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What GAO Found

In fiscal years 2008–2015, U.S. agencies obligated a total of about $97 million for clean energy cooperation with China. Two-thirds of this money was obligated for three key programs (projects of which are depicted from left to right below):

  • Department of Energy (DOE) program, the U.S.-China Clean Energy Research Center (CERC), that has focused on research and development in clean coal, clean vehicles, and energy efficiency in buildings;
  • U.S. Trade and Development Agency (USTDA) program focused on export promotion through projects such as feasibility studies and trade missions; and
  • Department of State (State) program that includes information sharing and technology demonstration projects across various clean energy technologies.

Examples of Projects under Key U.S.-China Clean Energy Cooperation Programs

Examples of Projects under Key U.S.-China Clean Energy Cooperation Programs

The key programs have yielded some results and have performance monitoring tools but generally lack targets for their performance, making the significance of their progress unclear. Examples of the programs' results include: for CERC, as of the end of 2015, the launch of 15 products, such as software for enhancing energy efficiency of buildings; and for the USTDA program, through fiscal year 2015, about $230 million in U.S. exports from its clean energy projects. Based on performance monitoring principles in the GPRA Modernization Act of 2010, it is a leading practice for federal programs to link goals to performance measures with established targets. Without targets, it is unclear how results compare with intended performance and what improvements may be needed; this is particularly important as DOE and State officials are planning the next phases of their programs and USTDA emphasizes the role of data in program decisions.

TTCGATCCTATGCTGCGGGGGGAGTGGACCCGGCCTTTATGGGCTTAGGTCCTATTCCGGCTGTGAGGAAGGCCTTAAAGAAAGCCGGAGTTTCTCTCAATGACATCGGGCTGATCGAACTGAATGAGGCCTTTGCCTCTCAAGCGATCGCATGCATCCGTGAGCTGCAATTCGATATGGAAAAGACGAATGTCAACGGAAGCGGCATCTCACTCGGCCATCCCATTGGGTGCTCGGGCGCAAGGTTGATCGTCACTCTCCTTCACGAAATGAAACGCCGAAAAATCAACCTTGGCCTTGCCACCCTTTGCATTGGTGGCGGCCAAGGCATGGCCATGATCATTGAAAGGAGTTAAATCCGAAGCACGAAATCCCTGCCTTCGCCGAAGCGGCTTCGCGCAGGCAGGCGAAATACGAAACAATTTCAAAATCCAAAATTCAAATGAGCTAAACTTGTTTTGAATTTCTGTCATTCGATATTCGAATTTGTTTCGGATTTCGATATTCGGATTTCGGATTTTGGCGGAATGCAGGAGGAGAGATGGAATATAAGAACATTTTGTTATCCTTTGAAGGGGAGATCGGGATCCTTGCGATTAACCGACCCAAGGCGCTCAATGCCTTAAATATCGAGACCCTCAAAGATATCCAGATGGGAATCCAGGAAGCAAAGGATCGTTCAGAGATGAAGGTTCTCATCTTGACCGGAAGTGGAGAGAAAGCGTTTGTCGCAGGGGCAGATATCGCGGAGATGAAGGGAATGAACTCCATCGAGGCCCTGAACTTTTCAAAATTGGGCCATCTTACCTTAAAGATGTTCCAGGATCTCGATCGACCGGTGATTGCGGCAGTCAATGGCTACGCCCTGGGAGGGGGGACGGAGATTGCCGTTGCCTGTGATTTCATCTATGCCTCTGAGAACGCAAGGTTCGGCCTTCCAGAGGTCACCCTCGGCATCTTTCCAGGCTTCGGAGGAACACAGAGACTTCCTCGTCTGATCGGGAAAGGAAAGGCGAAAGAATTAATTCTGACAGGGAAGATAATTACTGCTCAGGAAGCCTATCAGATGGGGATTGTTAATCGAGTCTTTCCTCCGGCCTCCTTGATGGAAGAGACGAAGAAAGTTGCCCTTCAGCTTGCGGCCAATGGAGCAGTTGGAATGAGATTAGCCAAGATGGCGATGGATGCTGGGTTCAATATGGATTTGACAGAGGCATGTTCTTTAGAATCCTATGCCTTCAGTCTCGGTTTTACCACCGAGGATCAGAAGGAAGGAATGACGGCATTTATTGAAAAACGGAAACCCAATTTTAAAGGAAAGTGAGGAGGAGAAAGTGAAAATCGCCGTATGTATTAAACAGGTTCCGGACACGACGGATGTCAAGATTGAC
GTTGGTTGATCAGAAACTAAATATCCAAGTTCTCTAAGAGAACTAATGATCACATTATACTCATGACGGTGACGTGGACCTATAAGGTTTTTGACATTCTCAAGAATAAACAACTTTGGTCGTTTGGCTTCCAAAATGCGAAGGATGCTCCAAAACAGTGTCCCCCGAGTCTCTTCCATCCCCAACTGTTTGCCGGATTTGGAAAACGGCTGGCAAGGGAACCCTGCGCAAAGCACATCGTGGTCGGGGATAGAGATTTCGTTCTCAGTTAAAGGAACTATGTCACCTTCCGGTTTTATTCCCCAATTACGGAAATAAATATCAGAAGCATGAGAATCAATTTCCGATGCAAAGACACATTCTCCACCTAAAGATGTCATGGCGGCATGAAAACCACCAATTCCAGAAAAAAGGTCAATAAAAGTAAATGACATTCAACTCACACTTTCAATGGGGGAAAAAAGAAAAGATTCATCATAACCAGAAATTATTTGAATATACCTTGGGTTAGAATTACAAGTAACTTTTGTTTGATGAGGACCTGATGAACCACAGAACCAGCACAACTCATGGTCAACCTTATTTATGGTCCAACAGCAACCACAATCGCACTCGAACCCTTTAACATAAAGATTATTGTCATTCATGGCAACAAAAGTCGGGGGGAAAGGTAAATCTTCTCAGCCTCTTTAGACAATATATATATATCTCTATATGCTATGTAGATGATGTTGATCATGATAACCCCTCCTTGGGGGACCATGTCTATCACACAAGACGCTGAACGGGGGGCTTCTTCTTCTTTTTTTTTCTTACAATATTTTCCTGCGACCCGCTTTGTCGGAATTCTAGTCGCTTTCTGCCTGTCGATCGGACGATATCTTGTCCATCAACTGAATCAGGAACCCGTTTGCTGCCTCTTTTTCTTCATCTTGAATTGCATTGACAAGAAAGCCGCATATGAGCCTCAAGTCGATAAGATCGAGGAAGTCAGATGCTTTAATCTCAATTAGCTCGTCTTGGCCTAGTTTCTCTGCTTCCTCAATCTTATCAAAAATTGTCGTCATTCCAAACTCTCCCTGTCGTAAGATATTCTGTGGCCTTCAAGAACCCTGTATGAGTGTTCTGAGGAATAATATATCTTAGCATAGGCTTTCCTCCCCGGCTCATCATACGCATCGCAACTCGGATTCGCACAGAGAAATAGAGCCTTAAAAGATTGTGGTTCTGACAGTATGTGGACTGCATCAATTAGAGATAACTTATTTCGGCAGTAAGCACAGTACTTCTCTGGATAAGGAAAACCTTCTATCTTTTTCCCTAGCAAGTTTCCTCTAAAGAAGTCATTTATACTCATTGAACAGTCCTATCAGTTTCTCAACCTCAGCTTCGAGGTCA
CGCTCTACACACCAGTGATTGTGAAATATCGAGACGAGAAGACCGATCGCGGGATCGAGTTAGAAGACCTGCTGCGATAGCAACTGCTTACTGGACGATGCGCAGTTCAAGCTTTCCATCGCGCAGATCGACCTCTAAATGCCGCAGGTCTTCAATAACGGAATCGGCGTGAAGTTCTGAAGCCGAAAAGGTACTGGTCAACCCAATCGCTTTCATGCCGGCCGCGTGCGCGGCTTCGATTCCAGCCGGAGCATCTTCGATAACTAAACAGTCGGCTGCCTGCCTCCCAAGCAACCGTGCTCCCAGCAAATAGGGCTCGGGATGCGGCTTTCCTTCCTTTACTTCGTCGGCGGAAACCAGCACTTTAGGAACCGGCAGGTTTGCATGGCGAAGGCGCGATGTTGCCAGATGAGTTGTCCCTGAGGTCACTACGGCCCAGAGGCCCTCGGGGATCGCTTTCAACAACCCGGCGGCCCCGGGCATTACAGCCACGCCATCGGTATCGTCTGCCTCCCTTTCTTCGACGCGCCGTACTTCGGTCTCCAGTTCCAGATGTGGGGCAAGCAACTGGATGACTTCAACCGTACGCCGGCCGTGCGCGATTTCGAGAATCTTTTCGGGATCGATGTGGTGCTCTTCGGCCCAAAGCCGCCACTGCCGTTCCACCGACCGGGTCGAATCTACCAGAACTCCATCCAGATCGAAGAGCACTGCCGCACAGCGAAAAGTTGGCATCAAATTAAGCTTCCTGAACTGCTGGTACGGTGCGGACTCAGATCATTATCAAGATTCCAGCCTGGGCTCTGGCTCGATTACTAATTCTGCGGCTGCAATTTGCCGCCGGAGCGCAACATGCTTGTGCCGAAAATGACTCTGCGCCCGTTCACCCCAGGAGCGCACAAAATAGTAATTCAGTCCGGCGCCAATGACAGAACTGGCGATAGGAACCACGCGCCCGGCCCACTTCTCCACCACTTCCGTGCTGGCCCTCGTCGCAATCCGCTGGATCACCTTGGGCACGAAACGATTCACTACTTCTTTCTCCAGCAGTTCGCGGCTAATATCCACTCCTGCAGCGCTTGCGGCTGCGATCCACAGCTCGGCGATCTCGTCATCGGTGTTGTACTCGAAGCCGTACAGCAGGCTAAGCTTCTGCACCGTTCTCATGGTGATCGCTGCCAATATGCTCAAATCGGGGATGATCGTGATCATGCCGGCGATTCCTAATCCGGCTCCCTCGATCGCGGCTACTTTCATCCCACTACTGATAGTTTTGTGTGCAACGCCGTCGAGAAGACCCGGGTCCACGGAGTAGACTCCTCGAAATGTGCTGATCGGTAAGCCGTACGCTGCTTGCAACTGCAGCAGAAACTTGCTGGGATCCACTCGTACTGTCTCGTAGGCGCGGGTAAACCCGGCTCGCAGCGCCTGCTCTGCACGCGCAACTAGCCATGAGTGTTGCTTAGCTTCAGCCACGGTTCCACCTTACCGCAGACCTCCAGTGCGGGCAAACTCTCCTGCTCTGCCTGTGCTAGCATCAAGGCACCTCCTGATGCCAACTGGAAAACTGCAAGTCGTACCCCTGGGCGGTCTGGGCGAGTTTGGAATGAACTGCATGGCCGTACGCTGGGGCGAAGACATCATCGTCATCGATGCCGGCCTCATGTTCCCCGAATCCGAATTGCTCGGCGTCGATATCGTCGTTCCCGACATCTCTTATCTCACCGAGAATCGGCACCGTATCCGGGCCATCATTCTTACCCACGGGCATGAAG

DOE identified intellectual property (IP) risks CERC participants may face, such as participants not having a clear plan for protecting IP, and took steps to manage them. These steps included requiring agreements clarifying IP rights and providing training, in part to encourage participants to share IP created outside of CERC projects. DOE officials said this IP sharing is important for valuable research and development collaboration. CERC participants GAO spoke with reported no significant issues with DOE's management of IP risks but, nonetheless, have been reluctant to share IP. DOE officials acknowledged that participants face a tradeoff between the risks and benefits of sharing IP with Chinese participants and that it is appropriate for companies to assess risks for themselves.